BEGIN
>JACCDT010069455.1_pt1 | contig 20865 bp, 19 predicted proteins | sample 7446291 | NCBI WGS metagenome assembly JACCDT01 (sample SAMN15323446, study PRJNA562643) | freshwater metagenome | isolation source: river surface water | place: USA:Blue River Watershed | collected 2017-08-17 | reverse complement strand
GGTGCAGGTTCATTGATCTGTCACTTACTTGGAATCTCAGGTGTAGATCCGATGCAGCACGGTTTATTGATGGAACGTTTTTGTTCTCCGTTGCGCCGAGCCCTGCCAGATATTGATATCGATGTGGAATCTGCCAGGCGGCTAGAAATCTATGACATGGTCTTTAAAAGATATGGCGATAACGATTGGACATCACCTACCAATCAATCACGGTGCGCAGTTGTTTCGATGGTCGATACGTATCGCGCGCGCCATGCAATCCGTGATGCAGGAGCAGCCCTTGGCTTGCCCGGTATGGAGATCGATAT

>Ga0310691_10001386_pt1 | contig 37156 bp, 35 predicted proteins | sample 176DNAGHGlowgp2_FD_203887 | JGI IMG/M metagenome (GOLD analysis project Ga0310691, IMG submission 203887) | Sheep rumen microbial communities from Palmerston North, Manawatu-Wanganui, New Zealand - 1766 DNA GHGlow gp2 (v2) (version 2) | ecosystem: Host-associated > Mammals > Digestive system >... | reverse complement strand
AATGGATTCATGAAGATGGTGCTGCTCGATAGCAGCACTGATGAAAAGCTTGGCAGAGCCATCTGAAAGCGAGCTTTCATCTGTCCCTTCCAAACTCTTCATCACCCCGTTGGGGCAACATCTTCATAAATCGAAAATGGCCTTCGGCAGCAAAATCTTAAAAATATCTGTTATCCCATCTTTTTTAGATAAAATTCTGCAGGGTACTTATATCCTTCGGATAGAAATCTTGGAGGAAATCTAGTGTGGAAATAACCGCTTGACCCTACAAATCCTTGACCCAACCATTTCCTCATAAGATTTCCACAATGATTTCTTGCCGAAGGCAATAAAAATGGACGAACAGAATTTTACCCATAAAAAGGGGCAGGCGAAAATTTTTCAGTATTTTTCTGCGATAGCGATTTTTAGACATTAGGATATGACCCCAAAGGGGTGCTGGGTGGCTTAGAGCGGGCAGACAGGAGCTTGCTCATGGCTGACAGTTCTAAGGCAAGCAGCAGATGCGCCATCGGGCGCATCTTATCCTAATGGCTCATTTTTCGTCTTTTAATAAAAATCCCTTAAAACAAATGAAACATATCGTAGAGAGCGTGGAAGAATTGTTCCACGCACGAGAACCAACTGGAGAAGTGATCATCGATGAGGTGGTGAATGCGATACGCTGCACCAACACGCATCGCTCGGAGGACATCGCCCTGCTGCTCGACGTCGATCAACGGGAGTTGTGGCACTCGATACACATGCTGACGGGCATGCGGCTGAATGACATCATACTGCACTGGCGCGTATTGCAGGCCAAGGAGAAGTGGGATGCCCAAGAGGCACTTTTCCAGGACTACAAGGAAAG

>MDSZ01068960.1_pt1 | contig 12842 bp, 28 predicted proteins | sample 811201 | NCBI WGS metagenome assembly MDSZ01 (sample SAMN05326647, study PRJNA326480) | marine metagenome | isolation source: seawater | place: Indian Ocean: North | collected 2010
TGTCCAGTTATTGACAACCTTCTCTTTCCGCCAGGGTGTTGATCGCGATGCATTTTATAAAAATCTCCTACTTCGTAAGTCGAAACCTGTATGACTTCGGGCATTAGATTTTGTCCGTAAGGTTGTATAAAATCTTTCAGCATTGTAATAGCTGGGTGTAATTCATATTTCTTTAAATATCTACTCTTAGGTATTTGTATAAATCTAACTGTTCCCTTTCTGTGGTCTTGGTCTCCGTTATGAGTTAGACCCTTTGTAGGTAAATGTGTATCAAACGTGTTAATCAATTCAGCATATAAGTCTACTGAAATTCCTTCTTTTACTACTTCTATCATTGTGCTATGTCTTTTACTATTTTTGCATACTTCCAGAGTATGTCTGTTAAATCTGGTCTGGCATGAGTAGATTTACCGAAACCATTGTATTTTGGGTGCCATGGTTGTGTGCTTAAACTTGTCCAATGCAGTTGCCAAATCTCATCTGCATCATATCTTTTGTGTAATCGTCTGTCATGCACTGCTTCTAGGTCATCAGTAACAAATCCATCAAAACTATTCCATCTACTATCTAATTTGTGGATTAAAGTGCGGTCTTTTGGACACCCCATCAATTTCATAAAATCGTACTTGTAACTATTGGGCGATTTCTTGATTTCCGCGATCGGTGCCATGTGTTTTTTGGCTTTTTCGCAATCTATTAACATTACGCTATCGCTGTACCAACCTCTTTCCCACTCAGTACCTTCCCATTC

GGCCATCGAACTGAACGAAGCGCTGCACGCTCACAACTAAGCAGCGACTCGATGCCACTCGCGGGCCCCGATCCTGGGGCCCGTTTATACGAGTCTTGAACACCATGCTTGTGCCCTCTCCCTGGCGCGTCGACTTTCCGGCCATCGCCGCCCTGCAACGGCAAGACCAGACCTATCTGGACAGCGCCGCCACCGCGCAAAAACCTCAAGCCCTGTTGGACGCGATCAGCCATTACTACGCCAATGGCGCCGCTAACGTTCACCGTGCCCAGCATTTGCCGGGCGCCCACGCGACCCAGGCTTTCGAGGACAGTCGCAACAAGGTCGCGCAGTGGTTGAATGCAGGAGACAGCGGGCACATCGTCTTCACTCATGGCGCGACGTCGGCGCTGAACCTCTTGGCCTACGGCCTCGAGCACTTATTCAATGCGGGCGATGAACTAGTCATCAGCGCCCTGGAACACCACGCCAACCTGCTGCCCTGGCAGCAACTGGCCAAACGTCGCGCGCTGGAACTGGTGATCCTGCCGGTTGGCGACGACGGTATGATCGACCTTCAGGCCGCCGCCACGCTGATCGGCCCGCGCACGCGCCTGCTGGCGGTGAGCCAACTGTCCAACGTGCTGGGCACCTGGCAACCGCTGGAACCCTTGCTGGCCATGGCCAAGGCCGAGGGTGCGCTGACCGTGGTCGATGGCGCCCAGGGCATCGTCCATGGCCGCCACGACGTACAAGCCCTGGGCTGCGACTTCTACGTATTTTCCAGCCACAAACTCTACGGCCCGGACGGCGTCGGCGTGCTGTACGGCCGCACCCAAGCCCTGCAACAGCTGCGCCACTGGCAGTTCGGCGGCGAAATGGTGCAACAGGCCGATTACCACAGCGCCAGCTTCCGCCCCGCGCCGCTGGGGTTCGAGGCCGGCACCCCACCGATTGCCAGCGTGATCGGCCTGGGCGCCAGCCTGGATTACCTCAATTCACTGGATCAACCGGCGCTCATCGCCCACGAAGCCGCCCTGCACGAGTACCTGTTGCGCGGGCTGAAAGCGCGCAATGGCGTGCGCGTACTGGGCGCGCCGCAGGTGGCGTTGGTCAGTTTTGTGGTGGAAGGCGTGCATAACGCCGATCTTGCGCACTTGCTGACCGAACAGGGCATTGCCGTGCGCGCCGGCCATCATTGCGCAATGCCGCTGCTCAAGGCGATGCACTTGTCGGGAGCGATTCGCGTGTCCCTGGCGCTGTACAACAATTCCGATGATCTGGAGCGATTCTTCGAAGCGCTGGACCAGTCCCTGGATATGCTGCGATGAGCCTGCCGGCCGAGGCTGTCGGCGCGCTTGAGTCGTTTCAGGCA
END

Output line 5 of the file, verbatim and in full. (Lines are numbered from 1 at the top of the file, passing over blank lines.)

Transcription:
>MDSZ01068960.1_pt1 | contig 12842 bp, 28 predicted proteins | sample 811201 | NCBI WGS metagenome assembly MDSZ01 (sample SAMN05326647, study PRJNA326480) | marine metagenome | isolation source: seawater | place: Indian Ocean: North | collected 2010